So where do we find ourselves at this moment in time with our boys in red? Well, to be frank, the season has kind of sucked. The Cardinals came into the year prohibitive favourites to win the division by most measures, and they have played like anything but to this point. They currently sit in second place in the NL Central, on pace for roughly 88 wins, and with the third-best run differential in the division, a rather sad +14. Both Milwaukee, at +17, and Cincinnati, at +28, are better than the Cardinals. You know who else has a better run differential than El Birdos? The New York Mets. Don't believe me? Go ahead, look it up. I don't mind. I probably wouldn't believe me either. Kind of embarrassing, isn't it?

The culprit, of course, has been an offense that's somewhere between wretched and anemic; only the lowly Padres have scored fewer runs than the Cardinals have this season, and they're barely a major league club right now. I think most of us knew the offense the Redbirds put together last season based on hitting with runners in scoring position wasn't likely to succeed two years in a row, but I have to admit, I didn't think the gods of baseball would see fit to levy what can only be seen as divine punishment on account of hubris all at once this season.

The good news is this: the Cardinals actually rank right around middle of the pack in on-base percentage, coming in 15th at .318, tied with Baltimore and Texas. Somewhat oddly, that .318 mark is two points better than the Brewers, which I say is somewhat odd because Milwaukee has scored 63 more runs than the Cardinals despite putting men on base at a slightly worse clip.

The reason for the discrepancy in runs, of course, is the fact the Cardinals are collectively slugging 40 points lower than the Brew Crew, .412 to .372. That .372 mark is fifth-worst in baseball, just better than the Red Sox, who have pulled their own fairly remarkable World Series hangover tank job.

You want more ugly offensive numbers? Okay, how about this: the Cardinals also have the fifth-highest ground ball to fly ball ratio in the majors, tied with the Miami Marlins. Perhaps unsurprisingly, given the Cardinals' relative ability to put runners on base and affinity for putting the ball on the ground, they're also tied for the league "lead" in double plays grounded into with 91. (They're tied with Boston, in fact.)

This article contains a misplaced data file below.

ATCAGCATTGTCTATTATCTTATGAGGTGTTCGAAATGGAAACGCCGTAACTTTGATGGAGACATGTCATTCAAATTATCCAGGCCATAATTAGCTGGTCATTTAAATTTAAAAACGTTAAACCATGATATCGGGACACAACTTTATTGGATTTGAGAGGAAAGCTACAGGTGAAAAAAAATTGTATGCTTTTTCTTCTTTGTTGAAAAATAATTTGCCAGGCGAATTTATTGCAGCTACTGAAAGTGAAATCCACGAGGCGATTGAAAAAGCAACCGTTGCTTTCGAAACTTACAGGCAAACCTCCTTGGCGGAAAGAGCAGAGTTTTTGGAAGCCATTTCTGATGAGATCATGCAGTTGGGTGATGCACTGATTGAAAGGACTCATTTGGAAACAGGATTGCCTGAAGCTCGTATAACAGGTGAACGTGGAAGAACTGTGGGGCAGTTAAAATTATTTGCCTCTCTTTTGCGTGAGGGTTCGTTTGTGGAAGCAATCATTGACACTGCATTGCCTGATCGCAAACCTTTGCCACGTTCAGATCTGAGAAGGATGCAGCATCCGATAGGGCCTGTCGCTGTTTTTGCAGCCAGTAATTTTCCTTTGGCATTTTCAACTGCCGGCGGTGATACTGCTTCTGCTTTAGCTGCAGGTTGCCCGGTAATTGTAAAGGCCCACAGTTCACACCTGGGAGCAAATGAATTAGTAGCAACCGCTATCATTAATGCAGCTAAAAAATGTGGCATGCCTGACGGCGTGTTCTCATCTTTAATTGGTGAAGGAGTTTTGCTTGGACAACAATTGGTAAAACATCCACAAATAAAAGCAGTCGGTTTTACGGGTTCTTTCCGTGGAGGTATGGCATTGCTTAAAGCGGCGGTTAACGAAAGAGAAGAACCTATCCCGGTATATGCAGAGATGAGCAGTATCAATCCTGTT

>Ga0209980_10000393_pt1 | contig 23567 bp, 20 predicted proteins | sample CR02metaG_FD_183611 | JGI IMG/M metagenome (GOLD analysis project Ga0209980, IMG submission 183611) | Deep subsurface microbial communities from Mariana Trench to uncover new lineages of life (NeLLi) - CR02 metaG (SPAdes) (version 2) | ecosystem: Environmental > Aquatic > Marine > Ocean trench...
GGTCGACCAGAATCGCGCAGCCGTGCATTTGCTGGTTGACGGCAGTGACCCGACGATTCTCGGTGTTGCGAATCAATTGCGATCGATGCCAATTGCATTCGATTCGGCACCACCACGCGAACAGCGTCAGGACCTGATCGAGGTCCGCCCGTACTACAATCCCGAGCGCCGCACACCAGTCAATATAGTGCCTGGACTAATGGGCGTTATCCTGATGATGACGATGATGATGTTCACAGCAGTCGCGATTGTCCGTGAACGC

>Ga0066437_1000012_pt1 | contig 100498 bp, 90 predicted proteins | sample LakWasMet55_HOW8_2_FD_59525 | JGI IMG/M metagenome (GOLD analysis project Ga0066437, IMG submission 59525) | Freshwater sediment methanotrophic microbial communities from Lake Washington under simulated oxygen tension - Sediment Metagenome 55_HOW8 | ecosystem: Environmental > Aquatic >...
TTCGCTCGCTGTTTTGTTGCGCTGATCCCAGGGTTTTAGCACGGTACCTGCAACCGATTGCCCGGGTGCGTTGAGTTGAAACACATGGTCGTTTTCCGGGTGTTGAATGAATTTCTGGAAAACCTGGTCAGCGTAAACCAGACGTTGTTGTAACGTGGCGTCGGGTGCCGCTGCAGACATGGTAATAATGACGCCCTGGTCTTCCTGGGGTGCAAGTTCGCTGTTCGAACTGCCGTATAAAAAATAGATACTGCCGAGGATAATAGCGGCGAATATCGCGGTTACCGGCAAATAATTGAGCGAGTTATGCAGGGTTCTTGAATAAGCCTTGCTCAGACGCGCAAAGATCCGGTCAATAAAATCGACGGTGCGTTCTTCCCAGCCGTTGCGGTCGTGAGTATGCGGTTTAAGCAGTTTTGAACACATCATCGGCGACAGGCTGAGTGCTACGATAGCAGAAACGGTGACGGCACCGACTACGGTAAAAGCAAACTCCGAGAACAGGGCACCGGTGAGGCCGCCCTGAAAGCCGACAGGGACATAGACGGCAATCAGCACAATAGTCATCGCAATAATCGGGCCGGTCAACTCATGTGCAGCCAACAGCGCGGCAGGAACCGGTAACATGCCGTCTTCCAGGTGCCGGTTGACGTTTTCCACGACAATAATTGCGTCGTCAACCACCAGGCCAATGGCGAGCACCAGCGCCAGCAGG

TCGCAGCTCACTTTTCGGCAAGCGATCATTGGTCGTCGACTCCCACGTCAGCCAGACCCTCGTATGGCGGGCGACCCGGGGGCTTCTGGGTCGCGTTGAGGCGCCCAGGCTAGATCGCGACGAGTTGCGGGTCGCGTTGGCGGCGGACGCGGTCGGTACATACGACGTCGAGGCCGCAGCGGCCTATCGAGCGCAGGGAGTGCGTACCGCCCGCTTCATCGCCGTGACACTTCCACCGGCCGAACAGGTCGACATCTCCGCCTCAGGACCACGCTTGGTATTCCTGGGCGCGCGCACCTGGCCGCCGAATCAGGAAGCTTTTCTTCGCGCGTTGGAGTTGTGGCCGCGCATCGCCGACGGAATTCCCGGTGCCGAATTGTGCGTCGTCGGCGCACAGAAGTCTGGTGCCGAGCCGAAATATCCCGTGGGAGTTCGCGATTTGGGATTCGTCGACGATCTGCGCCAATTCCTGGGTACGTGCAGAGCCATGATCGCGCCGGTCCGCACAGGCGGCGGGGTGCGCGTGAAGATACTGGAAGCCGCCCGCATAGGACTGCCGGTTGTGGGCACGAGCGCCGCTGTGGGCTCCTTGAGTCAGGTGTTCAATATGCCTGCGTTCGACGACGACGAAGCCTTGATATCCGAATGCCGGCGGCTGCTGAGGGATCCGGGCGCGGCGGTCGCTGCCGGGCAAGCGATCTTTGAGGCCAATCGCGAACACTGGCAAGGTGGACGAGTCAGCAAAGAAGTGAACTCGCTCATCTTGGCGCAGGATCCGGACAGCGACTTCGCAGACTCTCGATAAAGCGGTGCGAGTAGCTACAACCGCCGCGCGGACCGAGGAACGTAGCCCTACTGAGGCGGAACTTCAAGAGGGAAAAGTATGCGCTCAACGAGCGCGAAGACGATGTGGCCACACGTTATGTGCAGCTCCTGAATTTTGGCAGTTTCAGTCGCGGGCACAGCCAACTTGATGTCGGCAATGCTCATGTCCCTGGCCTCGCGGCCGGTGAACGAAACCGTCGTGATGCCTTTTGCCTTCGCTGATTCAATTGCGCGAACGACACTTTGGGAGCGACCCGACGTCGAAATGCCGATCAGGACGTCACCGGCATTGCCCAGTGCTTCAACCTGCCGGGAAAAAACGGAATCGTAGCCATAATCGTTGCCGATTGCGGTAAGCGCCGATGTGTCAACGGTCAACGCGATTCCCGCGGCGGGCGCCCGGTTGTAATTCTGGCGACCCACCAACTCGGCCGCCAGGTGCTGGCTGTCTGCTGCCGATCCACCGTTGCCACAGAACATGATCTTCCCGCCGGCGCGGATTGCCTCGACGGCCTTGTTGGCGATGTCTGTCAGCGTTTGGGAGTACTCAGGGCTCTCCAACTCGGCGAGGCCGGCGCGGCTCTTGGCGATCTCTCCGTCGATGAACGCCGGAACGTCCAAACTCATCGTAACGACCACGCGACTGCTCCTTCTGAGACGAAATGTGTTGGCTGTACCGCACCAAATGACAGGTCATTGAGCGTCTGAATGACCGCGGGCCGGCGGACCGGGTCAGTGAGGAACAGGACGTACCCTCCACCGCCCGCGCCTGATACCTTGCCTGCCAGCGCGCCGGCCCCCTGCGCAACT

Or how about the fact only the Kansas City Royals have a worse ratio of home runs hit to at-bats? Or the fact only those selfsame Royals have hit fewer homers overall than the Redbirds? That's right; even the Padres have 65 home runs in 2014, five more than the Cardinals have hit. The hypothetical average National League club has hit 81 home runs this year; the Cards are a full 25% below that mark.

Over the past few seasons, we've seen the Cardinals' front office seemingly prioritize a specific type of hitter, trying to move away from reliance on the long ball as a means of generating offense. We've also seen the club as a whole hit for less and less power -- with some players more dramatically falling off than others -- the longer the current on-field management team has been in place. You can argue, if you like, that the hitting coach doesn't matter, or that the Matheny-Mabry combination has very little to do with the way this Cardinal club is hitting this season. Regardless, I would posit this: there is a systemic issue with the Cardinal offense. There are far, far too many ground balls on this club, too little power, and specifically too little in the way of elevated, hard hit balls. Interestingly, those results would seem to jibe remarkably well with the fairly limited amount we know about the approach that this coaching staff preaches to the hitters. Mike Matheny snark about telling players not to hit home runs aside, this is a club not built to hit for power, and what power there is seems to be evaporating before our very eyes. Draw your own conclusions.

Bottom line: this offense isn't good enough. And, by extension, this team really isn't good enough either. Can it be fixed? Maybe. Maybe not. But at some point, someone is going to have to ask some very uncomfortable questions of the guys in charge down at Busch Stadium, instead of just being stonewalled by an increasingly La Russa-esque glare from a manager who, I have to say, would shock me if he had any real, worthwhile answers.